Moore tornado: Thunderstorms hamper recovery
Cleanup efforts in an Oklahoma community smashed by a huge tornado have been hampered by thunderstorms, as the first victim's funeral was held.
Antonia Candelaria, nine, who died as the twister hit her school, killing six classmates, was laid to rest.
Amid heavy rain and hail, a flash flood alert was issued for the Oklahoma City suburb of Moore, where 24 people died, including 10 children.
Monday's storm is estimated to have wreaked over $2bn (£1.3bn) in damage.
The recovery effort is now beginning to accelerate after all of the missing people were accounted for.
Residents have been picking through piles of debris where their homes once stood, after being formally allowed on Wednesday afternoon back into the area that was battered by the top-of-the-scale tornado.
Whole neighbourhoods in Moore, an Oklahoma City suburb of 56,000 people, were flattened by the twister, which packed winds of at least 200mph (320km/h).
Officials estimate 13,000 homes were damaged or destroyed and 33,000 people affected.
Moore's fire chief, Gary Bird, said that a number of residents had been injured while sifting through the wreckage of their homes.
"Now we are getting numerous calls for things such as gas leaks, electrical shocks, carbon monoxide leaks, nails being stepped on, that kind of thing," he told the Tulsa World newspaper.
Despite harsh storms, weather officials said no new tornadoes were expected on Thursday.
Among the destroyed buildings in the city are Moore Medical Center and two primary schools.
Antonia Candelaria was among six students who suffocated after being buried under a mass of bricks, steel and other materials as the Plaza Towers Elementary School collapsed.
A seventh Plaza Towers student, a seven-year-old boy, was killed instantly as an object fell on the back of his neck.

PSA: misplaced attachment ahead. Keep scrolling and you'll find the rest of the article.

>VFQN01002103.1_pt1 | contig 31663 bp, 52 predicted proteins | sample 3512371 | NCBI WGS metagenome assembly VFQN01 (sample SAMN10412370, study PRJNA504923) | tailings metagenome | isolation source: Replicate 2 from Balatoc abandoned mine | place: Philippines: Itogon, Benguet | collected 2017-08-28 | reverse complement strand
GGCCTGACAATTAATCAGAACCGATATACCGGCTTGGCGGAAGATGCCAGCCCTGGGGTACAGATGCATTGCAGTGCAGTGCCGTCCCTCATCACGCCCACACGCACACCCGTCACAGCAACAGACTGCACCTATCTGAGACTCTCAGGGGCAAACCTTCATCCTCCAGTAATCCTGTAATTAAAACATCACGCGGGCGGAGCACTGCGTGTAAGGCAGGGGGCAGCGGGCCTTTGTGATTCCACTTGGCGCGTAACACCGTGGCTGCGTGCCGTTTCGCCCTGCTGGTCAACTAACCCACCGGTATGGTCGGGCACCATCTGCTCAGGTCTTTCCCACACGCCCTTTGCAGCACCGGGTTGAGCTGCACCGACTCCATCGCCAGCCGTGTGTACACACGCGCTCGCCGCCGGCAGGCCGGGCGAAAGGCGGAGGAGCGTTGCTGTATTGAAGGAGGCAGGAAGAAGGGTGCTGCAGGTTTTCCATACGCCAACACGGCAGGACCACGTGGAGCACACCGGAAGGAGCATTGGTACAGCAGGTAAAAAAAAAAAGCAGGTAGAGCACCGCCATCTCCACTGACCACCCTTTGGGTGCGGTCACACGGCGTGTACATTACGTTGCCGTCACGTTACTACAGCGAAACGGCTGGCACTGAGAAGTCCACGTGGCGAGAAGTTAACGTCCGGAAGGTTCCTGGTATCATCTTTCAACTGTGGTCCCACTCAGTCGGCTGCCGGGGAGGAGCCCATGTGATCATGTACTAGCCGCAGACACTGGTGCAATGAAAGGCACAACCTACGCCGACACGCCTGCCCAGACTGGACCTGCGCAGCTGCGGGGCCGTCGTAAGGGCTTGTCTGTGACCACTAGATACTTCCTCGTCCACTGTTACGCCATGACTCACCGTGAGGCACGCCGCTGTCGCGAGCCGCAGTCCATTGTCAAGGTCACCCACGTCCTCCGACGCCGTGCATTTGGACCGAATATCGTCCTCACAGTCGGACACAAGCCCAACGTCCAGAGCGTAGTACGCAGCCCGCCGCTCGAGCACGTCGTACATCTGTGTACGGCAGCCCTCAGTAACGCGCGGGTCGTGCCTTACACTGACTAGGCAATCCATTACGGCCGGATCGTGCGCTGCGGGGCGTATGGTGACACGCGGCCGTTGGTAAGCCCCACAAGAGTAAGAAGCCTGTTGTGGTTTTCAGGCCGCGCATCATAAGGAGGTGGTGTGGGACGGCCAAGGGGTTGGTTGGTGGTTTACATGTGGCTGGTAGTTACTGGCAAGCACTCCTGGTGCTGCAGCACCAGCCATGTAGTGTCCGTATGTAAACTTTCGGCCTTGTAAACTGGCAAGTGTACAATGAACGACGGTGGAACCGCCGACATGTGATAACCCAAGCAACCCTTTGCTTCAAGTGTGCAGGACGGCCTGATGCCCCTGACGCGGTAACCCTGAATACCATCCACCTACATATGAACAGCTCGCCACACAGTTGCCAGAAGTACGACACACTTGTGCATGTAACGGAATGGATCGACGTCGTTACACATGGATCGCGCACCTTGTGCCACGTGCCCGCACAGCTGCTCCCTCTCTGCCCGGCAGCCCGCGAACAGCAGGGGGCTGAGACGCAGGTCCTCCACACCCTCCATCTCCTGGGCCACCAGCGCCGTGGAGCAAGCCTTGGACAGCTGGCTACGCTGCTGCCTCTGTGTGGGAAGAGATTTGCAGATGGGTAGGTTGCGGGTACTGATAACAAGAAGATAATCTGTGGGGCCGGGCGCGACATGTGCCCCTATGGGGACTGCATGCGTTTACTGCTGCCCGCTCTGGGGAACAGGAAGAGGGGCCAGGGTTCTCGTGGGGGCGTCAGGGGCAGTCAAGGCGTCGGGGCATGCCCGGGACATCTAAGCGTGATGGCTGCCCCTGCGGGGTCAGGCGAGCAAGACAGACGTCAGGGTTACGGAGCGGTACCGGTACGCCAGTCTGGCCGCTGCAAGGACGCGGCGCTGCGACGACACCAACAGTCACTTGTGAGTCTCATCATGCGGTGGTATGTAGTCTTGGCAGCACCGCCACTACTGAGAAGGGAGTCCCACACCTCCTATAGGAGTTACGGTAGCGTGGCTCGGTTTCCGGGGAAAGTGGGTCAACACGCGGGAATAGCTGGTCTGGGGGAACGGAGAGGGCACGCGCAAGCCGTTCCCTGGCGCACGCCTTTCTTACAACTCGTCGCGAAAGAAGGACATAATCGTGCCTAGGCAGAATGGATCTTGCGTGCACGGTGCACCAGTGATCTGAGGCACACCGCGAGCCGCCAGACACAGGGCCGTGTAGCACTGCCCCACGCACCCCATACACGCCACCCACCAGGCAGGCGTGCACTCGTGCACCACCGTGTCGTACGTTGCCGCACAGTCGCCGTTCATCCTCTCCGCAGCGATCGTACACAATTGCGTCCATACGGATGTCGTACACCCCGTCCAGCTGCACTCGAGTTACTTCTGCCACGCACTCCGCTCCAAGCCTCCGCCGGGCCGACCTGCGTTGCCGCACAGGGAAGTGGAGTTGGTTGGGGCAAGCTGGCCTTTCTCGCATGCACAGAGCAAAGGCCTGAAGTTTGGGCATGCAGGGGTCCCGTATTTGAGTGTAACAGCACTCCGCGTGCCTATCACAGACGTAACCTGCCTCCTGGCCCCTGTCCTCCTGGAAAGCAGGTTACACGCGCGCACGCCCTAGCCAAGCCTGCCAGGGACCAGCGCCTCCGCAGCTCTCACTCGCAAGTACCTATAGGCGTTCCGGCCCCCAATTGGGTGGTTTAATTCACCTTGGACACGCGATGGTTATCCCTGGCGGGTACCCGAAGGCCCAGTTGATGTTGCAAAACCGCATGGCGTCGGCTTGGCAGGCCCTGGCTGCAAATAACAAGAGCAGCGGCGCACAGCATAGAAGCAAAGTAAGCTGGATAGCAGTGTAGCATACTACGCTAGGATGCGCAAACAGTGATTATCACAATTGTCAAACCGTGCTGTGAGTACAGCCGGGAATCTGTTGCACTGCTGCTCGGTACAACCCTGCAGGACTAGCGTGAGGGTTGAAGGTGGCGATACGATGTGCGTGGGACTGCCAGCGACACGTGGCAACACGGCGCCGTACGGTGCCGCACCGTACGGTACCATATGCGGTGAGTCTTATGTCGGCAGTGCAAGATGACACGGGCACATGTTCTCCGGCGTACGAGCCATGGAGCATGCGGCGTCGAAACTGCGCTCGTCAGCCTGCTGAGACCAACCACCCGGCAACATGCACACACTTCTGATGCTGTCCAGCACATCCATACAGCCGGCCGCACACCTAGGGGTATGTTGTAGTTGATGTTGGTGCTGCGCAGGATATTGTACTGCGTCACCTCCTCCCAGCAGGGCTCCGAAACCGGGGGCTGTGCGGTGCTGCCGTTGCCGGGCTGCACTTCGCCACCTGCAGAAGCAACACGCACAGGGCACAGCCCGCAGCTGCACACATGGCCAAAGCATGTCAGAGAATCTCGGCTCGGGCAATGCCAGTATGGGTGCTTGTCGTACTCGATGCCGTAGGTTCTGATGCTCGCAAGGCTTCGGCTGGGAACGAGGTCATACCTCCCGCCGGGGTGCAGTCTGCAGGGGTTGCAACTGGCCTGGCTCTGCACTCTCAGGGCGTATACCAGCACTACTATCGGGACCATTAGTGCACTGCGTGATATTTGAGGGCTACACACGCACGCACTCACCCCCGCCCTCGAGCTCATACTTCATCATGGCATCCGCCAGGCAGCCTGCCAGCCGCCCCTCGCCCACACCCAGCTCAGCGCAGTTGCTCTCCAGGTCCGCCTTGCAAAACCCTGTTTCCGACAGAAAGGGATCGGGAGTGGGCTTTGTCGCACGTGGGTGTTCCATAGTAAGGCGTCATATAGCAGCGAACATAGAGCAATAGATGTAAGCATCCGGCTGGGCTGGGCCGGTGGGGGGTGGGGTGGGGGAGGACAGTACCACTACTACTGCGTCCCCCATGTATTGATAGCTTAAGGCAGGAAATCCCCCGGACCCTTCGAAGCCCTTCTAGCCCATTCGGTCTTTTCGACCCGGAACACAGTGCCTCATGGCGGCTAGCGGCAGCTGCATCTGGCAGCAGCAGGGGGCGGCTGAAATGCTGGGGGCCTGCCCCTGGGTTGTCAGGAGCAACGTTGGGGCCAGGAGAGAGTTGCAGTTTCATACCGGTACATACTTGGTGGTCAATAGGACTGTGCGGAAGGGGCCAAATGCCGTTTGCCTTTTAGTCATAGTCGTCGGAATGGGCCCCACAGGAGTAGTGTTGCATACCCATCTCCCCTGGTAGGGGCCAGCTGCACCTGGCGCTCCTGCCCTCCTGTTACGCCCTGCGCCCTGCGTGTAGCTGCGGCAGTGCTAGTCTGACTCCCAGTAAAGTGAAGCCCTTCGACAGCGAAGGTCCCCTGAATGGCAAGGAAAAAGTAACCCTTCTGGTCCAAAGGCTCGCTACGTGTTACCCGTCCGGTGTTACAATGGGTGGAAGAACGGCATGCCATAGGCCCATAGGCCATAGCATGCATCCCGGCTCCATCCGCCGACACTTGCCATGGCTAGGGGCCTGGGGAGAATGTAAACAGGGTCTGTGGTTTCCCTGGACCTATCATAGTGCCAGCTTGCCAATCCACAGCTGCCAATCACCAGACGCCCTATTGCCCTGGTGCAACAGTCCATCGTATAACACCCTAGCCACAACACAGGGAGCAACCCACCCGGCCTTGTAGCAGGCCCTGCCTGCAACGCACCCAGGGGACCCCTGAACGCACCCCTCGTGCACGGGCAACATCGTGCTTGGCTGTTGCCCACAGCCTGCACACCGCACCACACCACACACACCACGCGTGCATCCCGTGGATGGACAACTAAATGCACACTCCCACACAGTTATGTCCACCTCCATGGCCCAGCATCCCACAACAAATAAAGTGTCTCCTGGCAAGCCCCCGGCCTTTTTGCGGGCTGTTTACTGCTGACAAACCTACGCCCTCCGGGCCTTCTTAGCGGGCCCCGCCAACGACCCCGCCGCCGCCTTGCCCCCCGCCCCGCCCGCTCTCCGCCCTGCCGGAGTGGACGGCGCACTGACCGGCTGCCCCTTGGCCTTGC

An obituary in the Oklahoman newspaper said Antonia was especially talented in music and art, and had recently auditioned to sing in the school's talent show.
Parents, teachers and children who survived gathered at area schools on Thursday as the district marked the formal end of the school year.
During the tornado, 22 people hid in the bank vault of the Tinker Federal Credit Union as the rest of the building was destroyed around them.
"It was crowded," Jan Davis, an employee, told CNN, "but if there were more people we would have crowded them right in."
On Wednesday, Moore Mayor Glenn Lewis said he would propose an ordinance in the next few days to require all new homes to have storm shelters.
Federal grants are already available to help residents subsidise the costs of safe rooms and shelters.
But Mr Lewis said he believes is it is necessary to mandate such structures in building work.
Some Moore residents were already vowing to rebuild - with storm shelters.
"That is the first thing that will be going into the design of the house," Shayne Patteson told the Associated Press news agency as he looked through the remains of his three-bedroom home.
President Barack Obama is scheduled to visit Moore on Sunday.